Research shows texting creates change in brain waves

New research from the Mayo Clinic in Jacksonville is adding to the debate about texting and driving.

The study by a Mayo Clinic doctor shows text messaging creates a change in brain waves that hasn't been seen before.

“There’s no doubt about it; almost everybody you speak to has a smartphone,” said Dr. William Tatum, a professor of neurology at Mayo Clinic Florida.

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Tatum said his research team found that in about 20 percent of their patients, texting actually triggered a new change in brain waves.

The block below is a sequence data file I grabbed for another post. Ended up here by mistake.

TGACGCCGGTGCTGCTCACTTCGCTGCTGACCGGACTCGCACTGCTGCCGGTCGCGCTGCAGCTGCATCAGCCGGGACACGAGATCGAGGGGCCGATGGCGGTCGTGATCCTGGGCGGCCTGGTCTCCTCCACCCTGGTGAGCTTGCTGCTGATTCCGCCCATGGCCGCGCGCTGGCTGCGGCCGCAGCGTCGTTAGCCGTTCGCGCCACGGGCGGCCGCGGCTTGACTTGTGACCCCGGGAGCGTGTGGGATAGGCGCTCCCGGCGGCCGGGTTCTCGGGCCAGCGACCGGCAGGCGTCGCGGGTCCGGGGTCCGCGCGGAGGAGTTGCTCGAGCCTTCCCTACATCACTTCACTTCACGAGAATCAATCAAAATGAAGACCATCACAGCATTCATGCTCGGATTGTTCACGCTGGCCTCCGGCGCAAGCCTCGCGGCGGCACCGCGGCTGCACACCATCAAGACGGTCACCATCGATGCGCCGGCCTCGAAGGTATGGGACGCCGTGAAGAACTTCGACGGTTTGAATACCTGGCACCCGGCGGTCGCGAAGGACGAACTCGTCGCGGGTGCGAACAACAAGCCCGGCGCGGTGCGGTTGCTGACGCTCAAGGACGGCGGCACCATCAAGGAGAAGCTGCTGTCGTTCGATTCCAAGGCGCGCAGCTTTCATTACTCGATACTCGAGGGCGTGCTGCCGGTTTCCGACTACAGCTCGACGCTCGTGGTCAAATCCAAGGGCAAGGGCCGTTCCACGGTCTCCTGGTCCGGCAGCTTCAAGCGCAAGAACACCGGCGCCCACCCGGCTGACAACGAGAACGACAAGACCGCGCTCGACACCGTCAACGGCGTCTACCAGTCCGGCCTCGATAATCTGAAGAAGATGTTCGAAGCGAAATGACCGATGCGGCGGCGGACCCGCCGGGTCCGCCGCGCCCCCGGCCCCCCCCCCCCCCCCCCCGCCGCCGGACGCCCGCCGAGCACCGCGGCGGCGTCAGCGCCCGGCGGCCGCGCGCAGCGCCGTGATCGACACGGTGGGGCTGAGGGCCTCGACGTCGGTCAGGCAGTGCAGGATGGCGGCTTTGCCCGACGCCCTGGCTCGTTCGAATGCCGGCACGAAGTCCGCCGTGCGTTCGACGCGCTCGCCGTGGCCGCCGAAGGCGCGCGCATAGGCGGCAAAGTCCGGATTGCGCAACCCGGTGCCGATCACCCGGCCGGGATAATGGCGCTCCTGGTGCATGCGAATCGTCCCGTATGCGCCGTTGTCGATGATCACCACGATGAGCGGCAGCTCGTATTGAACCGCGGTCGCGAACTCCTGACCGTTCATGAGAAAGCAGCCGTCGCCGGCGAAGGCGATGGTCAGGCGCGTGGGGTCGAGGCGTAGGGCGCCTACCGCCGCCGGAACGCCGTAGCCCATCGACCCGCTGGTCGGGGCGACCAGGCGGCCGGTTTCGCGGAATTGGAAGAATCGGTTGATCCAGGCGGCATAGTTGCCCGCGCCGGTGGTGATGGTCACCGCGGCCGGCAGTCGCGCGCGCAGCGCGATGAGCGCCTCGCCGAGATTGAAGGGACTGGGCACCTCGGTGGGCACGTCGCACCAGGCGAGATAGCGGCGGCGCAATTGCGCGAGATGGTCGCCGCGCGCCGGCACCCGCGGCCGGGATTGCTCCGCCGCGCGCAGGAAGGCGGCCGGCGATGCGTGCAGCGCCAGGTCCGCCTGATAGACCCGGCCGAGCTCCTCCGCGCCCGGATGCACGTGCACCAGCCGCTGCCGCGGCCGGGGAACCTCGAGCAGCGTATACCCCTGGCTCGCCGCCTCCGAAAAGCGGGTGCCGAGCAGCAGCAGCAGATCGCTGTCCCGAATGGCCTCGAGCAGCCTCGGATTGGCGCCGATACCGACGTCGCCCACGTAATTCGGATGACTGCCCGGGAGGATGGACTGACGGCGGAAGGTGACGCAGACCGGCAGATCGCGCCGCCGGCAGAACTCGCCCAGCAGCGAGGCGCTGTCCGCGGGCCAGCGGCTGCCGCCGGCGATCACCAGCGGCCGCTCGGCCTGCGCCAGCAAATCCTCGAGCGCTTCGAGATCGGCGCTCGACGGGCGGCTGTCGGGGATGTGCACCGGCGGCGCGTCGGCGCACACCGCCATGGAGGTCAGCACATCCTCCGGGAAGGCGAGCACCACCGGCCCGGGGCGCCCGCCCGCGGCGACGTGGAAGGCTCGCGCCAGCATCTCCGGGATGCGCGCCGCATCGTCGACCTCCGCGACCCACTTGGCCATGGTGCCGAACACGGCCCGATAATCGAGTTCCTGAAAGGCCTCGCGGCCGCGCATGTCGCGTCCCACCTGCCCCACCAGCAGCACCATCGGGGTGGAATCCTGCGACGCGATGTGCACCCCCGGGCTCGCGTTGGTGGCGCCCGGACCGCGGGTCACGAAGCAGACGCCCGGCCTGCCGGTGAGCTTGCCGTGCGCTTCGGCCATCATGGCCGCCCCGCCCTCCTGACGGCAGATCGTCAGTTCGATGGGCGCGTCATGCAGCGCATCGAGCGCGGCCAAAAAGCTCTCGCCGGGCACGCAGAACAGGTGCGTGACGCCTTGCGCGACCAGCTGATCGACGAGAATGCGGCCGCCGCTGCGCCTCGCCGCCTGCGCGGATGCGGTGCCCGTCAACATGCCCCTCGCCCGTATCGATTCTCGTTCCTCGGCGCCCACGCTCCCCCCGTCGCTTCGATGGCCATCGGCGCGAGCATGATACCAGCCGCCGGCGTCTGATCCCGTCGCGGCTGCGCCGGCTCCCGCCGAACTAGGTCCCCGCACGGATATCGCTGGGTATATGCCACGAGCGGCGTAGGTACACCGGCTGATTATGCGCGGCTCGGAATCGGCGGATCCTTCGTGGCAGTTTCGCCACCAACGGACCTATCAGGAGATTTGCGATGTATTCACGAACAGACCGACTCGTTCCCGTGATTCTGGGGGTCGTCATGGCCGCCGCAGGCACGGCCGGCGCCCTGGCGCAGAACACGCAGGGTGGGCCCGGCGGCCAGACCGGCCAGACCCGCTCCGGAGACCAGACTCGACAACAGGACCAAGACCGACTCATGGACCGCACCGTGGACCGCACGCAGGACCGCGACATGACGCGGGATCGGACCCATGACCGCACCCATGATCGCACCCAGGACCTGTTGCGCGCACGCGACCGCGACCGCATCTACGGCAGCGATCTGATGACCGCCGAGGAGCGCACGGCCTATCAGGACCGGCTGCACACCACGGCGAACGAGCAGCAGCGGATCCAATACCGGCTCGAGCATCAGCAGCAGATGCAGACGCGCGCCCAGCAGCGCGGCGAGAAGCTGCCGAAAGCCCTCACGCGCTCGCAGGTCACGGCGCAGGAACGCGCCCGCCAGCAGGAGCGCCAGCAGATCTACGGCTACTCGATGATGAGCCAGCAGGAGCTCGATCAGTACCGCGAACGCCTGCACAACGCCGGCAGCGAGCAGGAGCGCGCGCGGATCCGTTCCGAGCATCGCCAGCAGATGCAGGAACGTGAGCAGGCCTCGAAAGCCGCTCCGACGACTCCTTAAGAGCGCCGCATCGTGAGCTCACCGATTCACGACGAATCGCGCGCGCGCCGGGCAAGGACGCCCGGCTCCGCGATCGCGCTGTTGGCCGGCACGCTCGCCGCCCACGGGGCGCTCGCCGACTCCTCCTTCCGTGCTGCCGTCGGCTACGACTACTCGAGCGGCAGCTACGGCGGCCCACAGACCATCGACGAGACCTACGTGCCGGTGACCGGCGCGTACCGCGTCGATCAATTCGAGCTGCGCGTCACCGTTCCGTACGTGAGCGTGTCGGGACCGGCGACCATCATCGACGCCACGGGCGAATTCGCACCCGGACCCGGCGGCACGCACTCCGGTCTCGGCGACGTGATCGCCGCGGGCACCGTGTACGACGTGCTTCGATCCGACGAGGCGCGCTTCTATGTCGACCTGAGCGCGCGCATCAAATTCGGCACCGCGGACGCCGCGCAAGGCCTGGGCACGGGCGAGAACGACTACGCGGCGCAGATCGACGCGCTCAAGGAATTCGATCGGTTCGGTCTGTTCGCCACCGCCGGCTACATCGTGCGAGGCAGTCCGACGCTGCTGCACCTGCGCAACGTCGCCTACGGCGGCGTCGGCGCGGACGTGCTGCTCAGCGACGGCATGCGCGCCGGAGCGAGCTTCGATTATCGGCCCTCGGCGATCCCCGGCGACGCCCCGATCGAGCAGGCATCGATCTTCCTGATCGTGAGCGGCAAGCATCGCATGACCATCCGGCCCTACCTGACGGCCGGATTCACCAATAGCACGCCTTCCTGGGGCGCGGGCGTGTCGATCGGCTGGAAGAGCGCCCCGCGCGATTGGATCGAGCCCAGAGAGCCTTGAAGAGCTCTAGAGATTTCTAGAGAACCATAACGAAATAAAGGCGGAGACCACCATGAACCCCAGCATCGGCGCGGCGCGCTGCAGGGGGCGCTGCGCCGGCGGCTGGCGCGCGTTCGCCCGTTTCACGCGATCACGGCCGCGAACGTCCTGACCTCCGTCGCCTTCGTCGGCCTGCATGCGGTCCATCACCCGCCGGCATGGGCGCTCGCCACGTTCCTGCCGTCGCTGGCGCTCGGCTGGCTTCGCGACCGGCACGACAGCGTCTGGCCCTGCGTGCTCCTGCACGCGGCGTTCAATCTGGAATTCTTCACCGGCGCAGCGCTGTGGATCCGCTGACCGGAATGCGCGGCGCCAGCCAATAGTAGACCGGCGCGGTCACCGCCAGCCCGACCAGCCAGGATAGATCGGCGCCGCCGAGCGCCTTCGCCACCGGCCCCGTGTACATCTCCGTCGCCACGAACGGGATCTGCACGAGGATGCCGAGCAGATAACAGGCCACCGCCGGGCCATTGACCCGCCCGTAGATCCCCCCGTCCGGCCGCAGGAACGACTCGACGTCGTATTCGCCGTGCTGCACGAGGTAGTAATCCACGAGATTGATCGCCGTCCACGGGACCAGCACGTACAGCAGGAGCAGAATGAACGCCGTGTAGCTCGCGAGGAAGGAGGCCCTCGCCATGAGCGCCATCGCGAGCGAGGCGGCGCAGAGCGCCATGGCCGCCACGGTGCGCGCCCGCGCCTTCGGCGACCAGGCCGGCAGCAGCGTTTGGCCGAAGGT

“Our research suggests that in fact when you text, based on whether it’s in the form of attention or concentration or emotion, it’s more than just simple distraction,” Tatum said.

“Your brain is in a different place, more so than just not paying attention to what you’re trying to do,” he said.

Dr. Tatum said his research results suggests that should change.

“Having a biological change in your brain rhythms seems an important feature for why individuals should not text and drive,” Tatum said.